they had, by the way of pledges and sales ; and such as
through former exactions were reduced already to extreme
indigence, and had nothing more to be deprived of, these
they led away in person and put their bodies under con-
straint, notwithstanding the scars and wounds that they
could show in attestation of their public services in nu-
merous campaigns ; the last of which had been against the
Sabines, which they undertook upon a promise made by
their rich creditors that they would treat them with more
gentleness for the future, Marcus Valerius, the consul,
having, by order from the senate, engaged also for the per-
formance of it. But when, after they had fought courage*
ously and beaten the enemy, there was, nevertheless, no
moderation or forbearance used, 'and the senate also pro-
fessed to remember nothing of that agreement, and sat
without testifying the least concern to see them dragged
away like slaves and their goods seized upon as formerly,
there began now to be open disorders and dangerous meet-
ings in the city ; and the enemy, also, aware of the popular
confusion, invaded and laid waste the country. And when
the consuls now gave notice, that all who were of an age


to bear arms should make their personal appearance, but
found no one regard the summons, the members of the
government, then coming to consult what course should
be taken, were themselves again divided in opinion ; some
thought it most advisable to comply a little in favor of the
poor, by relaxing their overstrained rights, and mitigating
the extreme rigor of the law, while others withstood thia
proposal ; Marcius in particular, with more vehemence
than the rest, alleging that the business of money on either
side was not the main thing in question, urged that this
disorderly proceeding was but the first insolent step
towards open revolt against the laws, which it would be-
come the wisdom of the government to check at the earliest

There had been frequent assemblies of the whole senate,
within a small compass of time, about this difficulty, but
without any certain issue ; the poor commonalty, therefore,
perceiving there was likely to be no redress of their griev-
ances, on a sudden collected in a body, and, encouraging
each other in their resolution, forsook the city, with one
accord, and seizing the hill which is now called the Holy
Mount, sat down by the river Anio, without committing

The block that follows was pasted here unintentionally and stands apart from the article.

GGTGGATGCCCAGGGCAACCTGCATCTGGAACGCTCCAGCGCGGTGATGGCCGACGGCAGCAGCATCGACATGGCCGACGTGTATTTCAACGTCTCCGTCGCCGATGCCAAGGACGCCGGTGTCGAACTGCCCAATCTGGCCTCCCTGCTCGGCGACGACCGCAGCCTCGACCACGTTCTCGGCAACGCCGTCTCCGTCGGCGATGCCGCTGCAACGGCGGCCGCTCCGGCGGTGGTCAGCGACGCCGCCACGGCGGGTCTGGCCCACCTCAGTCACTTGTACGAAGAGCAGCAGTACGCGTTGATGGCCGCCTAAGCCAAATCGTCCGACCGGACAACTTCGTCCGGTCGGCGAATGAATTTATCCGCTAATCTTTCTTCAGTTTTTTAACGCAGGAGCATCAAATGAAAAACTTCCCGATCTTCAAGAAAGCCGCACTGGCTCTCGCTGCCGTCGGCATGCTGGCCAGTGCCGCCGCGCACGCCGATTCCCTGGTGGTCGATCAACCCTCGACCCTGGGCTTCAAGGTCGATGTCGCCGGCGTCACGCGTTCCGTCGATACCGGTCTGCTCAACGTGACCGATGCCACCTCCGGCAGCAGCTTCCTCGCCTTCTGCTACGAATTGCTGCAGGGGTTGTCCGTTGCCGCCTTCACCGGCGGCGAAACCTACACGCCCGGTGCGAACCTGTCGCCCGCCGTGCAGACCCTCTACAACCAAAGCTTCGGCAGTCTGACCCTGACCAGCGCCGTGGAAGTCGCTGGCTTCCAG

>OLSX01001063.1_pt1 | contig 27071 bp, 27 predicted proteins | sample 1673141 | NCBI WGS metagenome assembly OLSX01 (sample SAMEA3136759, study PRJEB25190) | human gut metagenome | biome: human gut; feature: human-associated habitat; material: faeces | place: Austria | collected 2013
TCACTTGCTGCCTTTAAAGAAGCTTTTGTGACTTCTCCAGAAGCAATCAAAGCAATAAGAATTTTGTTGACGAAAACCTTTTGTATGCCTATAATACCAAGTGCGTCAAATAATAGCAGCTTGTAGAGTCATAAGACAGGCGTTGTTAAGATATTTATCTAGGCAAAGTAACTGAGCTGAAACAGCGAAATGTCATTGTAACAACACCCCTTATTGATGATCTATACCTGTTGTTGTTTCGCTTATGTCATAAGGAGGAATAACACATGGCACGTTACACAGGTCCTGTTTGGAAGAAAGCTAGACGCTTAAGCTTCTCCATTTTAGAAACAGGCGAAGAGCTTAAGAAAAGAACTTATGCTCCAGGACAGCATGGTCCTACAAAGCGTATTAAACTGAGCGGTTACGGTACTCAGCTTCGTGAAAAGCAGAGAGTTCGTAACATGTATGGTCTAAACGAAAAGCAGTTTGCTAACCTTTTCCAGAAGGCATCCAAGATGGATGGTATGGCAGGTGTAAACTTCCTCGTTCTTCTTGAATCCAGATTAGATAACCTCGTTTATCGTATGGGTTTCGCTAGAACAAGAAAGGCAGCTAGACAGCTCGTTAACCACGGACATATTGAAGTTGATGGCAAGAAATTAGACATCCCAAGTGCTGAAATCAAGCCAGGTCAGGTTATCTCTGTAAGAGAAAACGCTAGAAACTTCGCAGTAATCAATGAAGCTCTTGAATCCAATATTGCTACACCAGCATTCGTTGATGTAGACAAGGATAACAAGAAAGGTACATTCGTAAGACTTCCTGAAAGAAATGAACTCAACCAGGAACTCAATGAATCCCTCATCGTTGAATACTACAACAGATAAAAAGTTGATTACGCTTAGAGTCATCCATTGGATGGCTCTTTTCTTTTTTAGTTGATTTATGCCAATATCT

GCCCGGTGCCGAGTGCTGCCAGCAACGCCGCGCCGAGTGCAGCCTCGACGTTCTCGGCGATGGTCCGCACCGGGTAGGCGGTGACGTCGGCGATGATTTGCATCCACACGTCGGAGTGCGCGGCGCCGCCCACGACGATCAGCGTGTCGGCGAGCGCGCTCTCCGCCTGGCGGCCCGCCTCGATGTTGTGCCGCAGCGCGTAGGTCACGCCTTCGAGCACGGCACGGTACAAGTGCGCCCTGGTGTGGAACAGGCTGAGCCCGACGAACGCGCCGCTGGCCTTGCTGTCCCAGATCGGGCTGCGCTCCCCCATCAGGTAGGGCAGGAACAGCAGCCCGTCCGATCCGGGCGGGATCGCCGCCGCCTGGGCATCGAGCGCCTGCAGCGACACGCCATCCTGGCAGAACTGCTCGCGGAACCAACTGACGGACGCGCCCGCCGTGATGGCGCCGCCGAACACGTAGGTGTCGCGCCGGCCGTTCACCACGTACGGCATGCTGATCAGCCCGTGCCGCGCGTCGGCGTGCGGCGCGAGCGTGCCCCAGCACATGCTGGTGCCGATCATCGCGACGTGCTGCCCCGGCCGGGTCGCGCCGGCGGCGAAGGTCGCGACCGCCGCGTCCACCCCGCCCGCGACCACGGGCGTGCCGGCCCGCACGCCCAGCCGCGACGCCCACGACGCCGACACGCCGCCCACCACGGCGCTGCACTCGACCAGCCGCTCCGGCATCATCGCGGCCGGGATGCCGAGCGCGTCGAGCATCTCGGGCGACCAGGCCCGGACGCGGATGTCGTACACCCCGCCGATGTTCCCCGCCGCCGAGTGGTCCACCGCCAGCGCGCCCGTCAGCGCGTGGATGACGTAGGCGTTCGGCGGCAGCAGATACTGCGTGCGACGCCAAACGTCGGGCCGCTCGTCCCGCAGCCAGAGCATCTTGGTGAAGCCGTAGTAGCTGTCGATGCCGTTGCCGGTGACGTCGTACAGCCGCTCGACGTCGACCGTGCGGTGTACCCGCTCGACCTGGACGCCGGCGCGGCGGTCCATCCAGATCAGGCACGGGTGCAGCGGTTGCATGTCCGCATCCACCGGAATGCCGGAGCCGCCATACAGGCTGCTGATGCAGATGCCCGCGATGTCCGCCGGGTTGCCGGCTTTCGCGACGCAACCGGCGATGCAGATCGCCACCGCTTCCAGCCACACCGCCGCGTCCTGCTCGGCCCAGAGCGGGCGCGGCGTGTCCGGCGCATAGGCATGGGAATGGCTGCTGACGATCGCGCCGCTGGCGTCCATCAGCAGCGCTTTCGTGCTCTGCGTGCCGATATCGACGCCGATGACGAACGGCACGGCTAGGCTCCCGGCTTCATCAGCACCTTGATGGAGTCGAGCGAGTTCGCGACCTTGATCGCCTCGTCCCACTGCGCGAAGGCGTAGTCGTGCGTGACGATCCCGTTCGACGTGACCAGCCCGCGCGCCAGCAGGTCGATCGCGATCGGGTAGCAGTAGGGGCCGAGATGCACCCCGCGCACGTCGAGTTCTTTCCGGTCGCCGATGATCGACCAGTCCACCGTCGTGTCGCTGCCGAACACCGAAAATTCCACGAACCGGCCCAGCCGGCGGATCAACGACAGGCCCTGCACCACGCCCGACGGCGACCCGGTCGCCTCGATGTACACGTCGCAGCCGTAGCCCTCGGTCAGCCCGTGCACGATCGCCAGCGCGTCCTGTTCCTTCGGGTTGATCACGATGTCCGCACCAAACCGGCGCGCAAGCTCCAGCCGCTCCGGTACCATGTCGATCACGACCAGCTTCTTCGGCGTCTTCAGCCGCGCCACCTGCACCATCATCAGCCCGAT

any sort of violence or seditious outrage, but merely ex-
claiming, as they went along, that they had this long time
past been, in fact, expelled and excluded from the city by
the cruelty of the rich; that Italy would everywhere
afford them the benefit of air and water and a place of
burial, which was all they could expect in the city, un-
less it were, perhaps, the ^privilege of being wounded and
killed in time of war for the defence of their creditors.
The senate, apprehending the consequences, sent the most
moderate and popular men of their own order to treat with

Menenius Agrippa, their chief spokesman, after much
entreaty to the people, and much plain-speaking on behalf
of the senate, concluded, at length, with the celebrated


fable. "It once happened," he said, "that all the other
members of a man mutinied against the stomach, which
they accused as the only idle, uncontributing part in the
whole body, while the rest were put to hardships and the
expense of much labor to supply and minister to its appe-
tites. The stomach, however, merely ridiculed the silli-
ness of the members, who appeared not to be aware that
the stomach certainly does receive the general nourish-
ment, but only to return it again, and redistribute it
amongst the rest. Such is the case," he said, " ye citizens,
between you and the senate. The counsels and plans that
are there duly digested, convey and secure to all of you
your proper benefit and support."

A reconciliation ensued, the senate acceding to the re-
quest of the people for the annual election of five protectors
for those in need of succor, the same that are now called
the tribunes of the people ; and the first two they pitched
upon were Junius Brutus and Sicinnius Vellutus, their
leaders in the secession.

The city being thus united, the commons stood presently
to their arms, and followed their commanders to the war
with great alacrity. As for Marcius, though he was not a
little vexed himself to see the populace prevail so far, and
gain ground of the senators, and might observe many other
patricians have the same dislike of the late concessions, he
yet besought them not to yield at least to the common
people in the zeal and forwardness they now showed for
their country's service, but to prove that they were superior